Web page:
ByRicky Derisz, writer at
Staff Writer at MP. "Holy cow, Rick! I didn't know hanging out with you was making me smarter!" Twitter: @RDerisz.
Ricky Derisz

It's often comforting to completely detach ourselves when we watch horror movies, and to escape into a fantasy world which we know would never appear in reality.

Hollywood film directors aren't the first to use this form of escapism and morbid storytelling - many legends and myths are terrifying in nature, so much so that often it feels like they'd scare audiences away if they made it to the big screen.

These Native American characters and stories will give even the most hardened horror fan chills. Oh, and remember, some people claim these things actually happened...


1. Ice Cannibals

Named by tribes as Giwakwas, Ice Cannibals are said to have had their hearts turned to ice by evil spirits due to committing cannibalism or an equally morbid deed. This has morphed them in to giants who only eat human flesh.

If that's not unnerving by itself, their screams alone are said to kill humans, and they get bigger and bigger when they get angry. Long story short - avoid them, but if not, try to keep them calm.

2. Dry Fingers

Unrelated to eczema and a billion times more upsetting, Dry Fingers are disembodied arms that like to hang out in deserted areas and scare people who walk by.

Don't fear these if you're an upstanding citizen, though. They only target those who have done bad things.

Oh, and the arm can fly.

3. Skin-Walker

During daytime, Skin-Walkers will resemble normal human beings, but shape-shift at night into all sorts of scary creatures.

More often than not, they'll turn in to some sort of ghastly animal and hunt humans during nighttime.

If they don't succeed in shape-shifting form, they have the ability to mind read, leaving their victims hypnotized.

4. Two-Face

If you thought Harvey Dent was intimidating, wait until you find out about the Native American namesake.

At a quick glance, these monsters look like normal humans, but there's a twist. As well as having a normal, functioning human face, they also have a second face on the back of the head.

Making eye contact with the 'second face' is a big error. Those that are unfortunate enough to do so will be struck dead, or, even worse, will be frozen with fear until later when the Two-Face returns and murders them.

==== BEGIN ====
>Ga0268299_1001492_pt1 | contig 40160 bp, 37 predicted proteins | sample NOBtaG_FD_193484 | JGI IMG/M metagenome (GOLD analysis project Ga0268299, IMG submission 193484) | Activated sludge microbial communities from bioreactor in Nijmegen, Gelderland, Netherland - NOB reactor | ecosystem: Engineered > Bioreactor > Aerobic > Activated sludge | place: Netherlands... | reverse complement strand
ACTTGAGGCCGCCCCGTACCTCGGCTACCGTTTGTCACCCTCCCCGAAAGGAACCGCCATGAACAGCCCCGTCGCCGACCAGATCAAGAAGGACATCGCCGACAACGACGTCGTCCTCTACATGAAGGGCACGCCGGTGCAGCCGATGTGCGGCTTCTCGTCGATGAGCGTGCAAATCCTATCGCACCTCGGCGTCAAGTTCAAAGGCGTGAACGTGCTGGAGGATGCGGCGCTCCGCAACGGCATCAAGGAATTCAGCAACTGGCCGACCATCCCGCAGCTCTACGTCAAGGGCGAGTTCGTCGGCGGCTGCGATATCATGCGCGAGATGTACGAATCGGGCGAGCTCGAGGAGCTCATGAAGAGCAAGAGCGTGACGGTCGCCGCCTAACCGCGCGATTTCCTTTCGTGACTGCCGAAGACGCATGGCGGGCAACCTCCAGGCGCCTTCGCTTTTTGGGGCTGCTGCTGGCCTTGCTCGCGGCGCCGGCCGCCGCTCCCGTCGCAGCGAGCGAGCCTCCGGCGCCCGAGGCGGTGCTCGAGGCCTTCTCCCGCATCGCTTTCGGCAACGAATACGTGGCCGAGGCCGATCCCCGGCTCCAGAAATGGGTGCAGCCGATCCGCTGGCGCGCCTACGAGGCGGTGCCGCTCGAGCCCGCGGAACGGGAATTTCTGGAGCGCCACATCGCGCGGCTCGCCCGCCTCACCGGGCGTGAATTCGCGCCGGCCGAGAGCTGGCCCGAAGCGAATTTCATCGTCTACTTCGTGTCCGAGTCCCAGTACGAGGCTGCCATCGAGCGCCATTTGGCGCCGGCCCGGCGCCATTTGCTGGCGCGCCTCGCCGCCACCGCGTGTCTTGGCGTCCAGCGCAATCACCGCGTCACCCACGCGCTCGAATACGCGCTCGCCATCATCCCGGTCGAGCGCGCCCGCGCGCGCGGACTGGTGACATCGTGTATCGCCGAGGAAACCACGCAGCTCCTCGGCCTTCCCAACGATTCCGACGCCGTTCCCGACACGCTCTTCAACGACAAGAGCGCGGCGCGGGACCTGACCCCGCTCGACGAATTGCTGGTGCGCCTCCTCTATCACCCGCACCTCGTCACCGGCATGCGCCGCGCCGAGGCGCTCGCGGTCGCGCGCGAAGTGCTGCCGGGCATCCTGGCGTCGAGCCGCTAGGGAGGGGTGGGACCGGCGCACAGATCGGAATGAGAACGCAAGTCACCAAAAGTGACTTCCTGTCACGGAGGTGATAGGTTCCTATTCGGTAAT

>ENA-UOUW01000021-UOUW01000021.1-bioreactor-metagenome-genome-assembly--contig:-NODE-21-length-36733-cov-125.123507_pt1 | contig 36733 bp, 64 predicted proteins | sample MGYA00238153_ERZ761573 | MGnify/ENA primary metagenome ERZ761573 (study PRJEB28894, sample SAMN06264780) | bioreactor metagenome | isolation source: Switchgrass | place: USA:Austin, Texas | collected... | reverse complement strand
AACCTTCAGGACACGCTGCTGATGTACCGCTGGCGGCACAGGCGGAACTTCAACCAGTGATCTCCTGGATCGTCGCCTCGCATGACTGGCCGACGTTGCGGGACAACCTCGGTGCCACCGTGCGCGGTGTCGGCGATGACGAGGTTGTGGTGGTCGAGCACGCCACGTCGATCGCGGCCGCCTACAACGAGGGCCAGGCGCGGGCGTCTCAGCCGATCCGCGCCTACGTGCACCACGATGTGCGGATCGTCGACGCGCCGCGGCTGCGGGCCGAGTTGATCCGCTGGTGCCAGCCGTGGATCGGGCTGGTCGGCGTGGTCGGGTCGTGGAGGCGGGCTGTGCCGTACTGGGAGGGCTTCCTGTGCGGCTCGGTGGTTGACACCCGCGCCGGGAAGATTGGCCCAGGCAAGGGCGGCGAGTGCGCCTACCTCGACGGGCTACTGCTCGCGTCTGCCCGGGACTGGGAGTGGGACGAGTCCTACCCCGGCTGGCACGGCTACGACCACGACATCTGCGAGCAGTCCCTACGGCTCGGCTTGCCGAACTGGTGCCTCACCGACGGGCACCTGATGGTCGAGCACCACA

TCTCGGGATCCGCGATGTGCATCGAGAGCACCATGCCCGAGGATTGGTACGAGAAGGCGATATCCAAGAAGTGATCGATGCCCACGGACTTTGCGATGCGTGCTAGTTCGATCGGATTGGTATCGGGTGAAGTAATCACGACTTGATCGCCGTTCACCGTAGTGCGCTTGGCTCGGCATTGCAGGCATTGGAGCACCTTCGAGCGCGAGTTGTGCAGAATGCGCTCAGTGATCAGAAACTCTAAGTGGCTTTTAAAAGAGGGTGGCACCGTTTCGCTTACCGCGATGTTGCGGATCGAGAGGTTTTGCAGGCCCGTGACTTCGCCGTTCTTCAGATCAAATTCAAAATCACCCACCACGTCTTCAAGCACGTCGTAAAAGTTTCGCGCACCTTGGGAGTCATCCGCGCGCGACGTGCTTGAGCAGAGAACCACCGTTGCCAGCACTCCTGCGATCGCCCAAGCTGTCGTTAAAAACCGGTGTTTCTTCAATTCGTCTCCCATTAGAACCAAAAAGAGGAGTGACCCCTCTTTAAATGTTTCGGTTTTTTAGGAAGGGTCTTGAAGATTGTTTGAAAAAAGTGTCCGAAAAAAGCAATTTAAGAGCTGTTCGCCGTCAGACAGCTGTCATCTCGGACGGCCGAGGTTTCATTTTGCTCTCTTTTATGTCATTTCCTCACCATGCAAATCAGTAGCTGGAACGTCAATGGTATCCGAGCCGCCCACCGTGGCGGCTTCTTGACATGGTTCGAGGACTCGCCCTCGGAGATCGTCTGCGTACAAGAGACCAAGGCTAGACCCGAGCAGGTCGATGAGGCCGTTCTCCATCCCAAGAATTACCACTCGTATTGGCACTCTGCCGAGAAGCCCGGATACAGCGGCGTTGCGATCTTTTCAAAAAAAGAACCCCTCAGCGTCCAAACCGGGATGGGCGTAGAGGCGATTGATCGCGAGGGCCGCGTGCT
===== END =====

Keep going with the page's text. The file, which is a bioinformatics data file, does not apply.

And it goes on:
5. Mosquito Man

Mosquitos, by their nature, are annoying. However, they're nothing compared to Mosquito Man.

This creature will not only steal your blood, it'll also suck your brains out. Often this is so effective, friends of the victim don't realise that they are dead.

This character was more than likely the inspiration for the 2005 film of the same name, about a Scientist who turns herself into a mutant insect.


1. The cannibal who was burned

This story features the charming fellow we met just now - Mosquito Man.

Five brothers were out hunting, and were visited by a mysterious man. One day, one of the brothers broke down in tears.

When asked what was wrong, the man told the others the stranger has secretly sucked the child's brain out from his head. Ew.

Eventually the hunter's caught up with the cannibal, and burnt him alive.

2. The Stone Boy

A girl loses her five brothers hunting, all presumed dead. In her dismay, the girl attempts to swallow a pebble in a bid to kill herself.

This has the opposite effect, and the girl grows happy. Then, bizarrely, she gives birth to a perfectly formed Stone Boy, who grows quickly.

The Stone Boy then goes on a hunt to find the person who murdered the girl's brothers. He finds the culprit, an old woman, and kills her in an act of revenge. He then revives his uncles and they all live happily ever after. Probably.

3. And one uplifting story (sort of)... The skeleton

A young boy who spends a night far away from home in a rundown house (always a safe, secure bet...) is visited by a grinning skeleton, challenging him to a wrestle.

The boy agreed, and as a reward for his courage, the skeleton then took him to another part of the house. The room was full of treasure. The skeleton asked the boy to hand out all the treasure he could to the poor and keep the rest for himself.

The boy and his family lived their lives in comfort, thanks to the friendly skeleton.

Source: Wikipedia, Native Languages Org, First People, American Folklore


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